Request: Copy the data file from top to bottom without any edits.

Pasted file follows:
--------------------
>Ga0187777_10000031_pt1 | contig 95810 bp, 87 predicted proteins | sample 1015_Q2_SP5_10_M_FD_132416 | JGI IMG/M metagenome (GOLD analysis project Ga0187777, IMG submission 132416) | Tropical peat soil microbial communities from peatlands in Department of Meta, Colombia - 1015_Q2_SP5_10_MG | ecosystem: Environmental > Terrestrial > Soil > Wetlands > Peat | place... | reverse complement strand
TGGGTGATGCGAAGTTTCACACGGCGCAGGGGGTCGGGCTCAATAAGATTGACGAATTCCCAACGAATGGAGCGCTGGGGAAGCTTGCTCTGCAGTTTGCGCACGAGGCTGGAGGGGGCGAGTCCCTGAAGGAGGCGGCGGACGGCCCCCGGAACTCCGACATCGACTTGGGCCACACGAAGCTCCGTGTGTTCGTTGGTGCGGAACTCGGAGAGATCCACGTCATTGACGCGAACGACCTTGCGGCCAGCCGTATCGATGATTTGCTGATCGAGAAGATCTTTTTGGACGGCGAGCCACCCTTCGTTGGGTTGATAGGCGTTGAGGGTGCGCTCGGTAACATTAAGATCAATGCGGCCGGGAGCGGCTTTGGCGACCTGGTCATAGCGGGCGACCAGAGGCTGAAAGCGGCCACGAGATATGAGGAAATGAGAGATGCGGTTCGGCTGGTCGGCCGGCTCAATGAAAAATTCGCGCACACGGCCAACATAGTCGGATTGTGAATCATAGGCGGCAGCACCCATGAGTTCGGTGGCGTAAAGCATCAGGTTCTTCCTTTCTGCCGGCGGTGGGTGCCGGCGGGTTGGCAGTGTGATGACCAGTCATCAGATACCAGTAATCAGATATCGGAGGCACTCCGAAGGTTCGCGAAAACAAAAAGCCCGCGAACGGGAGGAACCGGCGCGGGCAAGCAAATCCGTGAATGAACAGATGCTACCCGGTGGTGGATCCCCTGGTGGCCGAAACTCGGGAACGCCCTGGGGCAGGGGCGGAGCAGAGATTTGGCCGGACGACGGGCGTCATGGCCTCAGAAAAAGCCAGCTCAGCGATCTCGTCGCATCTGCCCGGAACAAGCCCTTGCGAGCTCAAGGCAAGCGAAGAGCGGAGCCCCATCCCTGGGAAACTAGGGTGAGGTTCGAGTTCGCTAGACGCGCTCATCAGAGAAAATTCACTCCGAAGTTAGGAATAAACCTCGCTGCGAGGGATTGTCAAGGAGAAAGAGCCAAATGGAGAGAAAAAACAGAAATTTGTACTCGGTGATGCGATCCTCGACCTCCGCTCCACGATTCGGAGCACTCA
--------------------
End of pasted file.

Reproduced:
>Ga0187777_10000031_pt1 | contig 95810 bp, 87 predicted proteins | sample 1015_Q2_SP5_10_M_FD_132416 | JGI IMG/M metagenome (GOLD analysis project Ga0187777, IMG submission 132416) | Tropical peat soil microbial communities from peatlands in Department of Meta, Colombia - 1015_Q2_SP5_10_MG | ecosystem: Environmental > Terrestrial > Soil > Wetlands > Peat | place... | reverse complement strand
TGGGTGATGCGAAGTTTCACACGGCGCAGGGGGTCGGGCTCAATAAGATTGACGAATTCCCAACGAATGGAGCGCTGGGGAAGCTTGCTCTGCAGTTTGCGCACGAGGCTGGAGGGGGCGAGTCCCTGAAGGAGGCGGCGGACGGCCCCCGGAACTCCGACATCGACTTGGGCCACACGAAGCTCCGTGTGTTCGTTGGTGCGGAACTCGGAGAGATCCACGTCATTGACGCGAACGACCTTGCGGCCAGCCGTATCGATGATTTGCTGATCGAGAAGATCTTTTTGGACGGCGAGCCACCCTTCGTTGGGTTGATAGGCGTTGAGGGTGCGCTCGGTAACATTAAGATCAATGCGGCCGGGAGCGGCTTTGGCGACCTGGTCATAGCGGGCGACCAGAGGCTGAAAGCGGCCACGAGATATGAGGAAATGAGAGATGCGGTTCGGCTGGTCGGCCGGCTCAATGAAAAATTCGCGCACACGGCCAACATAGTCGGATTGTGAATCATAGGCGGCAGCACCCATGAGTTCGGTGGCGTAAAGCATCAGGTTCTTCCTTTCTGCCGGCGGTGGGTGCCGGCGGGTTGGCAGTGTGATGACCAGTCATCAGATACCAGTAATCAGATATCGGAGGCACTCCGAAGGTTCGCGAAAACAAAAAGCCCGCGAACGGGAGGAACCGGCGCGGGCAAGCAAATCCGTGAATGAACAGATGCTACCCGGTGGTGGATCCCCTGGTGGCCGAAACTCGGGAACGCCCTGGGGCAGGGGCGGAGCAGAGATTTGGCCGGACGACGGGCGTCATGGCCTCAGAAAAAGCCAGCTCAGCGATCTCGTCGCATCTGCCCGGAACAAGCCCTTGCGAGCTCAAGGCAAGCGAAGAGCGGAGCCCCATCCCTGGGAAACTAGGGTGAGGTTCGAGTTCGCTAGACGCGCTCATCAGAGAAAATTCACTCCGAAGTTAGGAATAAACCTCGCTGCGAGGGATTGTCAAGGAGAAAGAGCCAAATGGAGAGAAAAAACAGAAATTTGTACTCGGTGATGCGATCCTCGACCTCCGCTCCACGATTCGGAGCACTCA